Saturday, April 17, 2010

Camaraderie


One of the things that I really like about the class that I teach is that it is - by necessity - a small class. I'm limited by the number of boats that we can store in the barn we're allowed to use for storage. Because of this, this relatively small number of people in my class spend about 4 hours a week in each other's company learning a bit about each other.

We have a few "traditions" of a sort in the class that help build it into a tight-knit group. We try to work together when it makes sense. We have a 10 AM "Union Break" for coffee, fruit and baked goods of some sort where all the work stops and the tools go silent. I find that this is an important opportunity to let people ask specific questions of the teacher (me!) that all who are interested can listen to. They also have the chance to talk to each other about something other than the boat building process.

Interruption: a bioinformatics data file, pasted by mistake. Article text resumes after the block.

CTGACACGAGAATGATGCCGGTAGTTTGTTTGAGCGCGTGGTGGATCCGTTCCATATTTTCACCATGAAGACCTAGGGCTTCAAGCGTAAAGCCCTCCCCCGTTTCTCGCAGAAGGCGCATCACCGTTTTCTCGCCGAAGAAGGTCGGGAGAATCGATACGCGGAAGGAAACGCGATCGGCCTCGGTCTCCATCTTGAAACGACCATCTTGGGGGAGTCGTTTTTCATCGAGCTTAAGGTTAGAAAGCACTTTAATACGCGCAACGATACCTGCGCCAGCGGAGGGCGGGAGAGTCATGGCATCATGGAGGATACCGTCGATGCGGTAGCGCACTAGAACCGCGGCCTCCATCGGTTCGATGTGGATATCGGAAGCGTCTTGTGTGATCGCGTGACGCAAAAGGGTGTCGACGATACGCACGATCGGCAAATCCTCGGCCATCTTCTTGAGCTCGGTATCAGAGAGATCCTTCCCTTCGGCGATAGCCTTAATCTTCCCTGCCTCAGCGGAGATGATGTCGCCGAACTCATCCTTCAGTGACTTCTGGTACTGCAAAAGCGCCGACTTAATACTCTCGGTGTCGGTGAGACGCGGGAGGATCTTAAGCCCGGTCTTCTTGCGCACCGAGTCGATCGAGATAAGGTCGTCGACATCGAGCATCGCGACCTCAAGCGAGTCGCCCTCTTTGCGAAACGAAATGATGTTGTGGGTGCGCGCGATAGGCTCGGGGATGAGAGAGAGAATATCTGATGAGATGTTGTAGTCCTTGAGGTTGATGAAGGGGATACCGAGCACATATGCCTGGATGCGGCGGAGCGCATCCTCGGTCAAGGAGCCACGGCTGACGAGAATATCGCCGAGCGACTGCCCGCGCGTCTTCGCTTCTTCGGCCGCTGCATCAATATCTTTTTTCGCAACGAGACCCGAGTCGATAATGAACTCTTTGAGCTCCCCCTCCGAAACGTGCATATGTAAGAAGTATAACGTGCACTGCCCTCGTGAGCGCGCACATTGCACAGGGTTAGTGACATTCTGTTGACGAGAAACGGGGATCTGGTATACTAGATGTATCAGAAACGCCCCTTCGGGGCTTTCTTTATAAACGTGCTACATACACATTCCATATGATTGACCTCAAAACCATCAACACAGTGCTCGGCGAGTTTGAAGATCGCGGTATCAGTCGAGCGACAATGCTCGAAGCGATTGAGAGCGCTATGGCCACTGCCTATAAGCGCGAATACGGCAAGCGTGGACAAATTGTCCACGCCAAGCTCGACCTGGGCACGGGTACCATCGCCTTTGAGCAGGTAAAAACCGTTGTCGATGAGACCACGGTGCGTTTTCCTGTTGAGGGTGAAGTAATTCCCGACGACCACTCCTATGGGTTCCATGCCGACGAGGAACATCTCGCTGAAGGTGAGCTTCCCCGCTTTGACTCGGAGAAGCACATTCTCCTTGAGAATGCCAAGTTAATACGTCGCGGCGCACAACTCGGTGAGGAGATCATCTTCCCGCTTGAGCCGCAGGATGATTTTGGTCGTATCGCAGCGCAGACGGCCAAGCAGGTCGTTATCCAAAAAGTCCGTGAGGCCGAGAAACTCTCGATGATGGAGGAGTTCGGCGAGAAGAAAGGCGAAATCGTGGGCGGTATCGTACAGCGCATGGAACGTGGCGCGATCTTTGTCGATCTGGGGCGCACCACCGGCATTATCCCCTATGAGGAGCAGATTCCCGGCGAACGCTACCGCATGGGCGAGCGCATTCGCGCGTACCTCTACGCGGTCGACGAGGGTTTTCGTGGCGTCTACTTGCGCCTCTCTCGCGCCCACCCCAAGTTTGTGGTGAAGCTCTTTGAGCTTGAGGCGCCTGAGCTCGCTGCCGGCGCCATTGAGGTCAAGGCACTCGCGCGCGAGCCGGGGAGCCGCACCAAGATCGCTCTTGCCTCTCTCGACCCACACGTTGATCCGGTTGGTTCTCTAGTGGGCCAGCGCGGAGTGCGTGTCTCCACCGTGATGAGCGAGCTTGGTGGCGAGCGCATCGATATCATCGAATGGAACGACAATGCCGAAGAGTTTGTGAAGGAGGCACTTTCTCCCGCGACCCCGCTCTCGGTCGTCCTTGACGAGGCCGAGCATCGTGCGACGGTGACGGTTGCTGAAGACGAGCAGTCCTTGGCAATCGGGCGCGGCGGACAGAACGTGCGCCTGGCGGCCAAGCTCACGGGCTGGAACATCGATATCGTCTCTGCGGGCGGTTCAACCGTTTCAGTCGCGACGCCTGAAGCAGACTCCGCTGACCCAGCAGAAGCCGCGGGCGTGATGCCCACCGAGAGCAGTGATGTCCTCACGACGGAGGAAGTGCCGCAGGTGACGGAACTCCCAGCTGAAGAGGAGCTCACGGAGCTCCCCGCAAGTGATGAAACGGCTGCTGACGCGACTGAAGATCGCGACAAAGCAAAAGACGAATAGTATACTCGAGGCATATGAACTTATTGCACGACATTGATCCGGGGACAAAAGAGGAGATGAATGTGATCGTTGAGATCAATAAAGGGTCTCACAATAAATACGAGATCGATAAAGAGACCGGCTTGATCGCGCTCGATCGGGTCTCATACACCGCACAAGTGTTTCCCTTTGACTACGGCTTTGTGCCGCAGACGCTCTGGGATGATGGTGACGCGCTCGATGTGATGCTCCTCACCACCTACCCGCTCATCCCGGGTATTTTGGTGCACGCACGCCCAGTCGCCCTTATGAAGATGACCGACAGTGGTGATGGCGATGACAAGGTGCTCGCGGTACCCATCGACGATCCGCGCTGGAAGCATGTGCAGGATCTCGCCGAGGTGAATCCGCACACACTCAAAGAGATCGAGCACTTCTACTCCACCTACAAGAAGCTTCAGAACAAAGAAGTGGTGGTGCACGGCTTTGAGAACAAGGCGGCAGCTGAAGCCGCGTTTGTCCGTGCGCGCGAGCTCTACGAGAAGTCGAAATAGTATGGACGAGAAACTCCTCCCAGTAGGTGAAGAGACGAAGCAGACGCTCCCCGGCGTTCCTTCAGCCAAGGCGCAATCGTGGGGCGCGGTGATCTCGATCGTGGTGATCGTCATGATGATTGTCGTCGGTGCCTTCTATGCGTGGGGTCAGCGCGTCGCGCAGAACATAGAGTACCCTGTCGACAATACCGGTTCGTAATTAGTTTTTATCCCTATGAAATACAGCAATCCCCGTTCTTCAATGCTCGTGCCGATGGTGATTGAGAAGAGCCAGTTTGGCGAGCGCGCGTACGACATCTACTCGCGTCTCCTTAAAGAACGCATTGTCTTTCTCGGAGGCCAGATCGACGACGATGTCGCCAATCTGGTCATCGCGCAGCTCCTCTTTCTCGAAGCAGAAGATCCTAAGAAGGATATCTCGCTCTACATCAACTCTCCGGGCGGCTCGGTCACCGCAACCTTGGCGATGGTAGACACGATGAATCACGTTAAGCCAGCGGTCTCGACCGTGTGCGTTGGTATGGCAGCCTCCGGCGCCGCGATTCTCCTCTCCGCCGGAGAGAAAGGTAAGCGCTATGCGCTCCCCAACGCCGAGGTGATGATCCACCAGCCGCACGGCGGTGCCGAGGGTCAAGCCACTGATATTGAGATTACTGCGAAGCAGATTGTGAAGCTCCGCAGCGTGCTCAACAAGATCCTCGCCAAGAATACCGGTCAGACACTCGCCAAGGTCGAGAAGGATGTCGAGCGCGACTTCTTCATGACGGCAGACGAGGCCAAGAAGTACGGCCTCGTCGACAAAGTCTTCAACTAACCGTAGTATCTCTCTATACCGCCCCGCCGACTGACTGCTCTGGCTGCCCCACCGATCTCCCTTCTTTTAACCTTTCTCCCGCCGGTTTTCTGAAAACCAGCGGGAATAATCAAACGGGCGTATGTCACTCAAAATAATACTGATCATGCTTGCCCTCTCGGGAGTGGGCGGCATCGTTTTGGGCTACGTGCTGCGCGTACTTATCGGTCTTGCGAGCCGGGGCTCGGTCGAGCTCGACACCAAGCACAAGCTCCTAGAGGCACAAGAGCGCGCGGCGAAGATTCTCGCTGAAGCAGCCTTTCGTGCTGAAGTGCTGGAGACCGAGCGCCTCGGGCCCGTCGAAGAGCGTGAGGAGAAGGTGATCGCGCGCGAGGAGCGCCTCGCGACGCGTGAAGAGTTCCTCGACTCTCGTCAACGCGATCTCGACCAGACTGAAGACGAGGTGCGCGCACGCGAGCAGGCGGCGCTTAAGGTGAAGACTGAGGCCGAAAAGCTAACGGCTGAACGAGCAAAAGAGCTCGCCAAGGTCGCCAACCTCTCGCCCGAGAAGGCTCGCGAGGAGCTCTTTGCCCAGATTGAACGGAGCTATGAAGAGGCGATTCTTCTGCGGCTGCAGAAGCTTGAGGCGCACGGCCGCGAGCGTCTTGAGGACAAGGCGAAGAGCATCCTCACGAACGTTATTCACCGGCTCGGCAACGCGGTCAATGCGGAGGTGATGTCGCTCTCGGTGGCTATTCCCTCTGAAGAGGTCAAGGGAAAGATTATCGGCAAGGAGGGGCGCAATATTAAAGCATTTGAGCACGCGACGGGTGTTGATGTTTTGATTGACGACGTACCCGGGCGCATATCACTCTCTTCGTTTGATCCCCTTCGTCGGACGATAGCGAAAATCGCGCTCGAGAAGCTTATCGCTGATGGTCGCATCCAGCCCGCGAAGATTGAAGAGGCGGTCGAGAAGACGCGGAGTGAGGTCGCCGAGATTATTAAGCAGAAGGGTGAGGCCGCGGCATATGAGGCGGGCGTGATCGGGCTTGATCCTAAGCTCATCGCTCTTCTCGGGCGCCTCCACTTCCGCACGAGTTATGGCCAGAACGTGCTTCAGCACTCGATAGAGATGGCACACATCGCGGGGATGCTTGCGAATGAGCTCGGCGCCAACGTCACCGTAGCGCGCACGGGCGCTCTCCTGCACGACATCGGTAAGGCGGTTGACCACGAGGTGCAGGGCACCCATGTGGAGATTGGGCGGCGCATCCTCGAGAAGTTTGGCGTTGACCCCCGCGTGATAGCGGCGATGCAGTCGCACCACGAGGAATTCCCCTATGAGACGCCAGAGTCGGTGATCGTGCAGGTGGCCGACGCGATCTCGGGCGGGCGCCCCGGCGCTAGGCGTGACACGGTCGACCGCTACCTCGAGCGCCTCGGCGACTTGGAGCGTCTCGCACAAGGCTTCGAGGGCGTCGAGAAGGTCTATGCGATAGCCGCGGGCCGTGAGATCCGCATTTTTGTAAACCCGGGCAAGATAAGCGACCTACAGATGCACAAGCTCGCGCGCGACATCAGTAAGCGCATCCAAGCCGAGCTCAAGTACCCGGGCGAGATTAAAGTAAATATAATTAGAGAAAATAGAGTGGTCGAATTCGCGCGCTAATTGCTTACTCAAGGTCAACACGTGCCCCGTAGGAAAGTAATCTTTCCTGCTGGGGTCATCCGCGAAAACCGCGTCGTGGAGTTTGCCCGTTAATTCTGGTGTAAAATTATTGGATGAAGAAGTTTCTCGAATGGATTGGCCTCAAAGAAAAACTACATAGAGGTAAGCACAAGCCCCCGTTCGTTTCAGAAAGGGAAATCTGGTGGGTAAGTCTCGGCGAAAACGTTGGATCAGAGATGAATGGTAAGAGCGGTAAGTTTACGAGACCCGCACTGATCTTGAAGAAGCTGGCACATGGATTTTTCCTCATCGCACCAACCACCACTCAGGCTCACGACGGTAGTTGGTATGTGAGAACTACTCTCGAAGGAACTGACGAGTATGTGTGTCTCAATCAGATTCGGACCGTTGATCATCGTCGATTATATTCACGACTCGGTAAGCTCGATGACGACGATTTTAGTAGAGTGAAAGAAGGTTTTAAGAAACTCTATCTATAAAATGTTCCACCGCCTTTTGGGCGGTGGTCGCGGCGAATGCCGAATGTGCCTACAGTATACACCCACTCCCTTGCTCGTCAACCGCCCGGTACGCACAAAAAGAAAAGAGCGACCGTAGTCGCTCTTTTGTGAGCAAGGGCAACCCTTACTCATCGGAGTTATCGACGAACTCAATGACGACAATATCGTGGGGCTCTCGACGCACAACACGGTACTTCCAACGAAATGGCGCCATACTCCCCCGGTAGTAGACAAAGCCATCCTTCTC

Because I have students who have different levels of boat-building and wood-working experience, I find that they share their experiences and that the experienced students show the others what is possible by example.

One of the more unique ways in which they build camaraderie is when we have a "double session" A "double session" is just that - we do two classes in the same day. This lets us get in that much more work as we only move the boats once for two classes worth of work. To avoid overwhelming everyone, we have a nice lunch break where we have the occasion to break bread together. Sometimes we just order out for sandwiches or pizza and sometimes we bring a pot-luck lunch. Personally, I prefer the pot-luck lunches - it's more personal than just ordering out.

Our class two weeks ago was a double session. Here are a few pictures of our spread:


From left to right - rosemary sourdough bread, salad, sweet potato casserole, turkey and roast stuffed pork.


Dessert was hiding just out of frame to the left. Behind the cups and silverware was a chocolate cake with bittersweet chocolate frosting.

Yum!

The camaraderie extends beyond class - these students spend time together outside of class and even drop in long after they've completed their boats. We can only hope to build boats and community at the same time!

2 comments:

jbchicoine said...

Makes me want to take a canoe-building class :)

Canoez said...

Somehow, I think you're only interested in the food!

;-D